When tragedy happens, it is easy to blame God for “allowing” it. The vulnerability of failing health, an unexpected accident, when innocence is lost, these are all times when we are reminded of the fragility of life. We need answers. We need someone to blame.
I’ve always been intrigued by people’s relationship with God. Some follow a hard line of their religion. Others have more of a free-flowing connection. In moments when I feel I’m in crisis or extremely vulnerable is when I surrender. I maximize my capacity of choices first before I ask for help. When I have nothing left, I stop talking in prayer. I start listening to the “still small voice” that can only be heard in my own silence. My beliefs may not meet the definition of the world’s religions. I appreciate aspects of different perspectives and still never felt I belonged to one religion. I focus on where there is overlap. I focus on the burning desire to feel connected to a higher entity.
The Boundaries book identifies key concepts regarding how we can have healthy boundaries with God.
1. God respects our boundaries. We have a right to feel we are doing it on our own. We have the right to say, “no thanks God, I got this” and go in our own direction. We are still loved when we move away from God.
2. God allows us to feel the consequences of our choices. We can go through life on our own. In making that choice, we also choose the results of our decisions. We are allowed to be responsible for our choices.
3. Own our boundaries with God. We need to be clear how involved we want God in our lives “When we own what is within our boundaries, when we bring it into the light, God can transform it with his love.” We need to be responsible for our own hurt feelings. We need to take appropriate action to make things better. Instead of expecting God to change everyone around us to make our lives more comfortable, we have to make the choice to open our own hearts to be transformed. That means that we have to take responsibility for the mess we make. This may show up in releasing someone who is toxic from our lives to love them from afar. It may mean that we forgive someone who has hurt us so we can release the pain so we can start healing.
4. Don’t be a Freedom-Hater. Childish entitlement can happen when we resent that someone is exercising their own right to choose. We don’t mind if others have choices, just as long as they don’t negatively impact our lives. “When we get angry with Him for what he does not do, we are not allowing Him the freedom to be who he is.” When someone’s choices get in our way, freedom-haters withdraw love. Demands and ultimatums violate boundaries.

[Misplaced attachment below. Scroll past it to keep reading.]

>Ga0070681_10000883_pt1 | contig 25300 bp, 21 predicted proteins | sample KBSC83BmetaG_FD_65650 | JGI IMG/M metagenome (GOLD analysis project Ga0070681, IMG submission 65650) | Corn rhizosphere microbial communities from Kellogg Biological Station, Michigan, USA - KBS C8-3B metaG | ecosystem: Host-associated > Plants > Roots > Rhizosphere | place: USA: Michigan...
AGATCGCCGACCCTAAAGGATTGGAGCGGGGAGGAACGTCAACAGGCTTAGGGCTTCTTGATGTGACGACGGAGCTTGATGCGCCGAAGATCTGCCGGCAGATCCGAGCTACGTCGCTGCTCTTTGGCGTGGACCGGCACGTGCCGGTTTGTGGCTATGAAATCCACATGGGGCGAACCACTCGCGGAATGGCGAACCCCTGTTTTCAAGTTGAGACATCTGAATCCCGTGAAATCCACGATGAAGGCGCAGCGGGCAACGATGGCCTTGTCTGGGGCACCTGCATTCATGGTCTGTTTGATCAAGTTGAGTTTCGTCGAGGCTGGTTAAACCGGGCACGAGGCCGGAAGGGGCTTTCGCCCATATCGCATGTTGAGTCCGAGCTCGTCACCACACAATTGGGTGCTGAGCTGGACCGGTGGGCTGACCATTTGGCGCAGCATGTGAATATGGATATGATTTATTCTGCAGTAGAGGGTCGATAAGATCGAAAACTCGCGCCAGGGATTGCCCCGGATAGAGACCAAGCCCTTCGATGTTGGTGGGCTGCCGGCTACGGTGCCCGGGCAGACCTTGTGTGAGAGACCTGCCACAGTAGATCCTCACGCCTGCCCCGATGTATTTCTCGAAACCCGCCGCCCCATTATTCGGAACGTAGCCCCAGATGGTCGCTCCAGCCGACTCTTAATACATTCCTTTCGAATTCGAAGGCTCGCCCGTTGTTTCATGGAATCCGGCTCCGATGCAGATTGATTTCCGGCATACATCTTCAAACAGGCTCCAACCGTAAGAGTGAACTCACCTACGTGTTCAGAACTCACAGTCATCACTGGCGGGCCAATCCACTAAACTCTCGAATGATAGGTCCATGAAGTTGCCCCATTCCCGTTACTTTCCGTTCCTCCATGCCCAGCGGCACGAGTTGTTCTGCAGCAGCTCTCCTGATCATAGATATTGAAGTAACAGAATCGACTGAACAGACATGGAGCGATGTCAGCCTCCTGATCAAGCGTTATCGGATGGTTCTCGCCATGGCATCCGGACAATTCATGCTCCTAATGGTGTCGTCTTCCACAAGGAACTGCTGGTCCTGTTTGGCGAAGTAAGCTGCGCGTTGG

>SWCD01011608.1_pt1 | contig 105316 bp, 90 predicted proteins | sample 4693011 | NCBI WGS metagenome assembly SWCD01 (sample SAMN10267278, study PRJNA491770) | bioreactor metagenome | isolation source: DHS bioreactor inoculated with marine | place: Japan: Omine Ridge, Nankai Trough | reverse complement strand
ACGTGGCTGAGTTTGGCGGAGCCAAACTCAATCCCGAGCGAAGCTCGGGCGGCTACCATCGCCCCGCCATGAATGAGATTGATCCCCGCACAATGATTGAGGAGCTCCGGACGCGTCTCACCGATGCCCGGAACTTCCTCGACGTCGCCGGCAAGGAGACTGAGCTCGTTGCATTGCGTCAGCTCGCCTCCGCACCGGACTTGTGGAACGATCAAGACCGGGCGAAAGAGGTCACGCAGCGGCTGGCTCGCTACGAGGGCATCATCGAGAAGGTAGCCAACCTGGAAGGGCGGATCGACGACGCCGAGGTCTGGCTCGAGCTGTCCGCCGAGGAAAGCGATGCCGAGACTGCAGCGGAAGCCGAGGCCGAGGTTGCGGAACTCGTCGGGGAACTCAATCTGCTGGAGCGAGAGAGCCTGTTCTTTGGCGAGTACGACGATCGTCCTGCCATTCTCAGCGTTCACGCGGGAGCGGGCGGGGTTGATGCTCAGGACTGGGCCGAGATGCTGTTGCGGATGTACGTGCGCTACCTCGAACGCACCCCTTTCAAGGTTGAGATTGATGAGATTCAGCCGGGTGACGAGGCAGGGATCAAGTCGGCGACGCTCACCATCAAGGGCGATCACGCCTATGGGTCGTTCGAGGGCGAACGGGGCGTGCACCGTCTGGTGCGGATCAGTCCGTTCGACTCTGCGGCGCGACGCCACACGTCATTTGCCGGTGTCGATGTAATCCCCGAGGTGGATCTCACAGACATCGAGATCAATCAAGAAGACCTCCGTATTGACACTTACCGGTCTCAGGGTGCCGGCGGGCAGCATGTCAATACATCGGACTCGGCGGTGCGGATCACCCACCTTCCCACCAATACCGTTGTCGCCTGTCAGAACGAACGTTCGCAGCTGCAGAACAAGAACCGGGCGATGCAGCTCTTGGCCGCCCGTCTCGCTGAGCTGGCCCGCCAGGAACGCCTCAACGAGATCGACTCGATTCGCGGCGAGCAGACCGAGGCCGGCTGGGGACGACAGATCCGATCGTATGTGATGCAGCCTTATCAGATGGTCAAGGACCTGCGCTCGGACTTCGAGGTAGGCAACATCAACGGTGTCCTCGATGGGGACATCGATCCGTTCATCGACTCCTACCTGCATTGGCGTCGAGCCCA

There is empowerment experienced in the struggle to overcome challenges. When we do the work that is ours to do, we get to see the depths of our capacity. We are allowed the space to struggle. God waits for our invitation for His support. God may not erase our pain, He may send us someone to provide comfort. We may not be able to fix failing health, He may send us someone to hold our hand as our physical body expires. God may not give back the loss of innocence, He may help us become more compassionate toward a fragile life. When we have questions, God may not share all His answers when we demand them. When we want to blame, we are given an opportunity to take responsibility for what is ours and accept the things we cannot change.
I may never belong to a specific religion. I am continuously reminded that life flows more smoothly when I stop talking and start listening to that “still small voice.” I am directed to be a vessel of service for the highest good of others. The best reminder from the chapter is that God responds when we make our feelings known. “If we do our work, and God does his, we will find strength in a real relationship with our Creator.” Drawing the Line with God helps us have clear boundaries so we can co-create a partnership with God that is based on a burning desire to be close.
Reflect & Share: What boundaries do you have with God? Which of the four concepts do you struggle with the most?
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Resources & Related Blogs:
“Respecting God’s Boundaries” (blog)
“God, Boundaries, and Thankfulness (blog)
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